We made base camp in a beautiful open green meadow. Black and white llamas were feeding as we set up our tents. We watched the girls and animals walk back home under a fabulous sunset. The next morning we dried our dew covered tents, sleeping bags, and gear in the sun as we waited for the porters to show up. They are supposed to carry our heavy gear up to a high camp today. Soon we see three women in skirts and an old man (all in plastic sandals) walking across the meadow toward us. It certainly was humbling to watch these women pick up our heavy packs, strap them onto their backs, and with smiles and laughter, set off up the trail... especially when they were going up faster than we were.

Rod sinking to a New Low:
The high camp is on a flat, snow covered spot on the long narrow ridge up the south west face (elevation about 5500 m). Dinner that night gave us an amusing reminder of how low we’ve sunk, eating in Bolivia. Our dinner consisted of a big bowl of instant mashed potatoes with butter, and three boiled hotdogs. To spice it up a bit, we had some ketchup. I am not able to eat my whole portion, and have a half a hotdog sticking out my potatoes. Rod grabs my hotdog, pops it into his mouth in one shot, and exclaims delightedly (and honestly)…”Yumm!!” That is how far it has gone.

That night, at midnight, we woke up, ate a bit, and started our attempt to reach the summit. It was cold and windy, and clear skys made the southern cross and milkyway almost blinding. With not too much further to go (at about 6050 m), we turned around. Back in camp, I was so cold from the decent, that I got into my -20 degree (Fahrenheit) down sleeping bag, and shivered for an hour before falling asleep!! Later in the day, we rapelled down the snow fields to the south of the ridge as far as we could (10 pitches). Anything to minimize the knee destroying walk down the steep rocky trail.

When we made it back to the little pueblo that evening, we set up our tents by the house of the muleteer/porter family. They offered yesterday to kill a lamb for us and have a lamb and potatoes dinner waiting for our return. They set up a blanket on the ground for us to sit on, and laid another blanket, heaped with potatoes and pieces of lamb, on the ground in front of us. They cooked the lamb and potatoes in a rock lined hole in their field, with a fire above it. The potatoes and lamb were very plain, no spices, oil, or salt, yet were simply tasty. We sat on the ground eating with our fingers, sometimes swatting off chickens, dogs, donkeys, cows, or horses, who where interested in getting some scraps. The family was very friendly, and the children (there were many) spent the meal mostly staring at us. When I would smile or say something to one of the kids, they would shyly giggle and run away. One brave little boy started playing with Rod… they were growling at each other and making tiger claws. That same little boy stood outside our tent growling at us as we tried to go to sleep that night… he thought he was really funny.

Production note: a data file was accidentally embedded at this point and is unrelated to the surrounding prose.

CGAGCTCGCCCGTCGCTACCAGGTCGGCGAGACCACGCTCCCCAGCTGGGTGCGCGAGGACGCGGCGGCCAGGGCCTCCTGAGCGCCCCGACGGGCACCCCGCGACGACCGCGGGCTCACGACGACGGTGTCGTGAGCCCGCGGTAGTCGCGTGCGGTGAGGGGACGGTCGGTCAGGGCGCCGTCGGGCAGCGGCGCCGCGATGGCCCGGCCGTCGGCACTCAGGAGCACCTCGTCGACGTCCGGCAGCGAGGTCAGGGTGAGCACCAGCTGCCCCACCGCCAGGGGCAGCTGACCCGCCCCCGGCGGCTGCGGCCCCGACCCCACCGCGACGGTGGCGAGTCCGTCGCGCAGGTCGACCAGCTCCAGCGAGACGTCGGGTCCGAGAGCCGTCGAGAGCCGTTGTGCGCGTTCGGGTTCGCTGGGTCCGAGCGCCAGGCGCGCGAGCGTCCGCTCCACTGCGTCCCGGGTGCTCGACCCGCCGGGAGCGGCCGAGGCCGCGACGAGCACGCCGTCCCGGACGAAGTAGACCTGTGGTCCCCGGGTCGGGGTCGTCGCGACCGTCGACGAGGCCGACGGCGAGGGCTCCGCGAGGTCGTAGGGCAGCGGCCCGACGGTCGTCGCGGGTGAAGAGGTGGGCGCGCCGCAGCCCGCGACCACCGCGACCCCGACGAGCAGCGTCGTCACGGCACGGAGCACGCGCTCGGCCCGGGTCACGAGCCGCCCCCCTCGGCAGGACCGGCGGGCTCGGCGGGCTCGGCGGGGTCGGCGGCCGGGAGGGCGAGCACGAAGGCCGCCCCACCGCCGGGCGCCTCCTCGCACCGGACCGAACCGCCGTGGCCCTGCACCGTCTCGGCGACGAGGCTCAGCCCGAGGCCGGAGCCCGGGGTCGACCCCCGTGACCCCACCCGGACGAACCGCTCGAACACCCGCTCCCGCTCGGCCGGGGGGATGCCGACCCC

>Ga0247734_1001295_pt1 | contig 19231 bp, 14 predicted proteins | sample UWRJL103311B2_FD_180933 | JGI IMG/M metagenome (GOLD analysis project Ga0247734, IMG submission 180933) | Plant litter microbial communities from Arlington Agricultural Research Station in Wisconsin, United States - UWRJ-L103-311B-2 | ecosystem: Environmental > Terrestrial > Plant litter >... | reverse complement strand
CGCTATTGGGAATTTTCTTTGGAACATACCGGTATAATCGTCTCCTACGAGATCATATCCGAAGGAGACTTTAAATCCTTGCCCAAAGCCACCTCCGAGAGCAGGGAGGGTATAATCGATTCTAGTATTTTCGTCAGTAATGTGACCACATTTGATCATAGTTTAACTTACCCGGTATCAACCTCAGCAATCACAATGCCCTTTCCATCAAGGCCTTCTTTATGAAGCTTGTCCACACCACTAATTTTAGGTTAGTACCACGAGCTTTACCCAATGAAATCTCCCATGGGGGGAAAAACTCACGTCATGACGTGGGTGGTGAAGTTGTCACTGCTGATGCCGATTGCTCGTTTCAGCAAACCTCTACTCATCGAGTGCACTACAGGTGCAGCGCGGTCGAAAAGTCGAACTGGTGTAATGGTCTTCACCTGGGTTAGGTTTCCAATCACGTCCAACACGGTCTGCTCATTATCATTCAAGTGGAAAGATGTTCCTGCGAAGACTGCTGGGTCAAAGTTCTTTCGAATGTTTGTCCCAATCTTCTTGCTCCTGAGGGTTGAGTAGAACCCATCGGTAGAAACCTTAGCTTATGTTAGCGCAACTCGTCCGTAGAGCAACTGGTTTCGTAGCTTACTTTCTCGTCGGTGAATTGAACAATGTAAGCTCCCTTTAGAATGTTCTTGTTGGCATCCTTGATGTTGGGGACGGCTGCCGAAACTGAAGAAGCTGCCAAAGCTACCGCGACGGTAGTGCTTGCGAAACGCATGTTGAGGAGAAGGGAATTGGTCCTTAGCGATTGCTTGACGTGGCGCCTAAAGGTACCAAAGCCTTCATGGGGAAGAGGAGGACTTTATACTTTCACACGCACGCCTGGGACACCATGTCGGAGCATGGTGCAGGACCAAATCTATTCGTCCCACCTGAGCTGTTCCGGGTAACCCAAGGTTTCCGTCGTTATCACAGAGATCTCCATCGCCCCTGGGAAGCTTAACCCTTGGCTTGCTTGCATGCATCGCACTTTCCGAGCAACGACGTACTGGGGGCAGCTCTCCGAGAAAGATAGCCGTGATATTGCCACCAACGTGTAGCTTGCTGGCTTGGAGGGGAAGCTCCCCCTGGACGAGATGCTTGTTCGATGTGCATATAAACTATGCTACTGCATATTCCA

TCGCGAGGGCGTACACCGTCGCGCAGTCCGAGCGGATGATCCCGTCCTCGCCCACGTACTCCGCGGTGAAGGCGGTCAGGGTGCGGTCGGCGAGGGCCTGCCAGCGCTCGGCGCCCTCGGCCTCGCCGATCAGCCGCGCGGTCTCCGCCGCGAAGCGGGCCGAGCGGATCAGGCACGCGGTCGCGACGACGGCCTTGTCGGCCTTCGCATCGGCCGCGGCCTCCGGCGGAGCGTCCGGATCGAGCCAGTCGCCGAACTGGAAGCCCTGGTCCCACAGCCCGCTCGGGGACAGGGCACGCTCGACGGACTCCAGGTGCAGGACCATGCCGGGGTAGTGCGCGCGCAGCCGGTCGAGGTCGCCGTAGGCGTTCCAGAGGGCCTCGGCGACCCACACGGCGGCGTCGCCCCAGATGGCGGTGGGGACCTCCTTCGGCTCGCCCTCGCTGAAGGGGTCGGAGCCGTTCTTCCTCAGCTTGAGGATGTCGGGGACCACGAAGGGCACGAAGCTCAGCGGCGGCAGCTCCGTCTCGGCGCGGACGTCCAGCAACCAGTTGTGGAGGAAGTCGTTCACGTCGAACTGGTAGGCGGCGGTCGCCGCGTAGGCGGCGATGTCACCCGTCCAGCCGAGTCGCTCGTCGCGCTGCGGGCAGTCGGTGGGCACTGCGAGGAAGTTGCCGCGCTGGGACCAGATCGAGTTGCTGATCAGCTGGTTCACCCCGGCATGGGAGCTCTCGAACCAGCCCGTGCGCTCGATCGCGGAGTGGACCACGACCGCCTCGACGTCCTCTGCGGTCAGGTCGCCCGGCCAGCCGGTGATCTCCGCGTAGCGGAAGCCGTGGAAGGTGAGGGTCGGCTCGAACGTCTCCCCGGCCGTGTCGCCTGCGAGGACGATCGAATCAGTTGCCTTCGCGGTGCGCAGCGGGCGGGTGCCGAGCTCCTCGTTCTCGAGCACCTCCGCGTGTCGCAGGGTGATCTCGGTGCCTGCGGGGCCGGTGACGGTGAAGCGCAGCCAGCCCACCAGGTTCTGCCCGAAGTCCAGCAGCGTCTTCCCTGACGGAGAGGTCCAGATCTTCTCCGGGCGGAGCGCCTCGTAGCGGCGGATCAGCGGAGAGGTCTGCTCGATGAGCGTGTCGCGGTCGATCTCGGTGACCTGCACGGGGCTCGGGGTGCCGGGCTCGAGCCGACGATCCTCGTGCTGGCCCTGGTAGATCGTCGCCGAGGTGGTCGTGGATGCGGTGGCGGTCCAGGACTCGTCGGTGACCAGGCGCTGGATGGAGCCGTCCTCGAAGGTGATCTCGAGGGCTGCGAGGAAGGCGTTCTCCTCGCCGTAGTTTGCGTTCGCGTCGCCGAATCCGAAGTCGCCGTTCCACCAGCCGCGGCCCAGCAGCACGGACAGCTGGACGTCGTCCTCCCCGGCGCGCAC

In the morning, the taxi came to take us back to La Paz. Waving goodbye to the family, we thought our adventure was at an end… little did we know. About 20 min into the bumpy drive, the driver stopped the car and popped the hood. What is going on?...the accelerator cable had broken. So all the men hunched over the engine, pulling wires, and jabbering excitedly. Soon a nylon rope appeared, some wire, and a pair of pliers. They rigged the wire to the accelerator, and the rope through the passenger window. The guide sat in the passenger seat pulling on the rope to press the gas. The driver worked the clutch, steered, and directed the gas pulling… true team driving! And this went on for 4 hours on steep, narrow, 1000 foot drop exposed, dirt roads! When we finally made it back to La Paz, everyone was a little frazzled and tired, but all generally pleased about the grand adventure with the great Apu Ilimani.